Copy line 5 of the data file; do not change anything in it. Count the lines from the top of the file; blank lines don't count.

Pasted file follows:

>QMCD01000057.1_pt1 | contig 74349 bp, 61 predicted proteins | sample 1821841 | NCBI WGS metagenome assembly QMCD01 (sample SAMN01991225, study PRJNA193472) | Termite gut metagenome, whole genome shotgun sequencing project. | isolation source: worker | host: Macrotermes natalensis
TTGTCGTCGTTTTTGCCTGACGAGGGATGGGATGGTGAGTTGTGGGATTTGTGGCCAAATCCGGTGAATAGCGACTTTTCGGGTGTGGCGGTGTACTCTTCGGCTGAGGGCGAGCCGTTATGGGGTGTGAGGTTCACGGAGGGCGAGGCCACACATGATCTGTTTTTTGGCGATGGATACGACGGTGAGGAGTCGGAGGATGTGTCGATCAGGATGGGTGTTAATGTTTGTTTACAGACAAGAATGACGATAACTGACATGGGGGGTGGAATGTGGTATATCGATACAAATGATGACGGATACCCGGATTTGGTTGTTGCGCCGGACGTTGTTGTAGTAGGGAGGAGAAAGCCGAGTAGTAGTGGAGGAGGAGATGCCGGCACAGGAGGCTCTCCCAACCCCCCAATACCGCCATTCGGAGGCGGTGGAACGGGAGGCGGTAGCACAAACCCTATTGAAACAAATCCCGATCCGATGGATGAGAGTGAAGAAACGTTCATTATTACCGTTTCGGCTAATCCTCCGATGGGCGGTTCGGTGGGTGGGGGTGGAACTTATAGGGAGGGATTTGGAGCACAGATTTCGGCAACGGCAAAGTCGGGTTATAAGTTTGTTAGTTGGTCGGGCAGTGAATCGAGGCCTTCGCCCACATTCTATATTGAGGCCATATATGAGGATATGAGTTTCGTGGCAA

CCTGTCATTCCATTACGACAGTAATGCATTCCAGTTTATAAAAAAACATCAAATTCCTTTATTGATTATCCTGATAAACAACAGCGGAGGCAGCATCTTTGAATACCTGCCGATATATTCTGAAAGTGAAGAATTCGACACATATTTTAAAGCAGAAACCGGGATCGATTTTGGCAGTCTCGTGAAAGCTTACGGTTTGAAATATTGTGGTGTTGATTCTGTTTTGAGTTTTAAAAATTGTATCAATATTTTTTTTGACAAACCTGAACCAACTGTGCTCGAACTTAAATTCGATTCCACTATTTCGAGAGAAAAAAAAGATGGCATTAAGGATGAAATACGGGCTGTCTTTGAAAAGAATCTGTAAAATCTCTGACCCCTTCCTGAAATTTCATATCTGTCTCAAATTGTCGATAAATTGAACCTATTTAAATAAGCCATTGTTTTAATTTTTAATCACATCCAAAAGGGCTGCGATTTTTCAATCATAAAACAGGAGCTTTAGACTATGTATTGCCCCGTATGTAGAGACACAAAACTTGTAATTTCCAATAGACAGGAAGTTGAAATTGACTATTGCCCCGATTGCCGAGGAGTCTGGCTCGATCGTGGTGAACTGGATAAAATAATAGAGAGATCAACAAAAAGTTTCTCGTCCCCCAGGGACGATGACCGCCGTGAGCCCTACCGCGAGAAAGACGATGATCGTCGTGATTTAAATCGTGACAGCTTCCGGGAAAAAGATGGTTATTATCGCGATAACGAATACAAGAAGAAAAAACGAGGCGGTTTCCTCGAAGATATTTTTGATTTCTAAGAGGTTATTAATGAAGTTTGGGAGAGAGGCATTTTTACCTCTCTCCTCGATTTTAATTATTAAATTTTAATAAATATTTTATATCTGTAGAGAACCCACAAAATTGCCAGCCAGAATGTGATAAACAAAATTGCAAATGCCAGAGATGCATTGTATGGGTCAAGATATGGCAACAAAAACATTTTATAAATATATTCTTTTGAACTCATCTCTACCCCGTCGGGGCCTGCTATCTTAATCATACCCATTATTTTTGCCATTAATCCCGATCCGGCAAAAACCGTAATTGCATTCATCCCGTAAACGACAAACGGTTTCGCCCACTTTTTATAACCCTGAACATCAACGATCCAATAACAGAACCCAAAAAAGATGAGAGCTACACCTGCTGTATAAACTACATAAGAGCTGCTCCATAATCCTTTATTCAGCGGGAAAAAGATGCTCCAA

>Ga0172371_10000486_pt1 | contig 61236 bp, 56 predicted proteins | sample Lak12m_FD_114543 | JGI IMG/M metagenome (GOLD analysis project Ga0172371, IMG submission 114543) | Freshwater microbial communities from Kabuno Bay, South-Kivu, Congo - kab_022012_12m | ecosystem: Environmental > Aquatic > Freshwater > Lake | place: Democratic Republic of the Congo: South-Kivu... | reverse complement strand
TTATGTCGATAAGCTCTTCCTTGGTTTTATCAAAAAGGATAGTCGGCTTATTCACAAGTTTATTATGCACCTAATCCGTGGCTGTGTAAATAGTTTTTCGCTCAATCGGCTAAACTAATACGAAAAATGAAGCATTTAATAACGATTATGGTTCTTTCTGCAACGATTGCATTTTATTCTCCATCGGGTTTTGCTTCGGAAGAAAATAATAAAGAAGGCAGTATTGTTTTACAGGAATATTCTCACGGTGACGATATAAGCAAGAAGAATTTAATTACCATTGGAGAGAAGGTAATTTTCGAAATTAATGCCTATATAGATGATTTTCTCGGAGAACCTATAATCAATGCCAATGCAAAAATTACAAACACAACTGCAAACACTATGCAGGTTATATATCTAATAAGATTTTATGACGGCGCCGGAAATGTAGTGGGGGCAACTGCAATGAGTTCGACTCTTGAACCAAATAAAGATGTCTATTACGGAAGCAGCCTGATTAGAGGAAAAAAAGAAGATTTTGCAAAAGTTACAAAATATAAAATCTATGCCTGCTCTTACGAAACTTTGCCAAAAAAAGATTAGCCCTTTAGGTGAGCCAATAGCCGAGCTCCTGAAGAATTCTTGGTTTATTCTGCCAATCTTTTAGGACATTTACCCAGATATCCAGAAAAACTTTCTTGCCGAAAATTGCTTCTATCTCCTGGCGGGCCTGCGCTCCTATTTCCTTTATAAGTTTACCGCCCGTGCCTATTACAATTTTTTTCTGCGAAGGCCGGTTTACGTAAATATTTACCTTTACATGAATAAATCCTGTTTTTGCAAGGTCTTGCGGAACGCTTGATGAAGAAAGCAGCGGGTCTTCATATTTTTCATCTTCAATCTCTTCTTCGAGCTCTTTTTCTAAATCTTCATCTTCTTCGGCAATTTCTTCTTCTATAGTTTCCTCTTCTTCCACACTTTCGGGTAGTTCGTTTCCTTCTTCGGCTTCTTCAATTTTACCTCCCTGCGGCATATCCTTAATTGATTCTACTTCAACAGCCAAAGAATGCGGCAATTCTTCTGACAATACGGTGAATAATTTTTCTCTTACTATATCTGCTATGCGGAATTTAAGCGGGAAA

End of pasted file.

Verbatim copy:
TTATGTCGATAAGCTCTTCCTTGGTTTTATCAAAAAGGATAGTCGGCTTATTCACAAGTTTATTATGCACCTAATCCGTGGCTGTGTAAATAGTTTTTCGCTCAATCGGCTAAACTAATACGAAAAATGAAGCATTTAATAACGATTATGGTTCTTTCTGCAACGATTGCATTTTATTCTCCATCGGGTTTTGCTTCGGAAGAAAATAATAAAGAAGGCAGTATTGTTTTACAGGAATATTCTCACGGTGACGATATAAGCAAGAAGAATTTAATTACCATTGGAGAGAAGGTAATTTTCGAAATTAATGCCTATATAGATGATTTTCTCGGAGAACCTATAATCAATGCCAATGCAAAAATTACAAACACAACTGCAAACACTATGCAGGTTATATATCTAATAAGATTTTATGACGGCGCCGGAAATGTAGTGGGGGCAACTGCAATGAGTTCGACTCTTGAACCAAATAAAGATGTCTATTACGGAAGCAGCCTGATTAGAGGAAAAAAAGAAGATTTTGCAAAAGTTACAAAATATAAAATCTATGCCTGCTCTTACGAAACTTTGCCAAAAAAAGATTAGCCCTTTAGGTGAGCCAATAGCCGAGCTCCTGAAGAATTCTTGGTTTATTCTGCCAATCTTTTAGGACATTTACCCAGATATCCAGAAAAACTTTCTTGCCGAAAATTGCTTCTATCTCCTGGCGGGCCTGCGCTCCTATTTCCTTTATAAGTTTACCGCCCGTGCCTATTACAATTTTTTTCTGCGAAGGCCGGTTTACGTAAATATTTACCTTTACATGAATAAATCCTGTTTTTGCAAGGTCTTGCGGAACGCTTGATGAAGAAAGCAGCGGGTCTTCATATTTTTCATCTTCAATCTCTTCTTCGAGCTCTTTTTCTAAATCTTCATCTTCTTCGGCAATTTCTTCTTCTATAGTTTCCTCTTCTTCCACACTTTCGGGTAGTTCGTTTCCTTCTTCGGCTTCTTCAATTTTACCTCCCTGCGGCATATCCTTAATTGATTCTACTTCAACAGCCAAAGAATGCGGCAATTCTTCTGACAATACGGTGAATAATTTTTCTCTTACTATATCTGCTATGCGGAATTTAAGCGGGAAA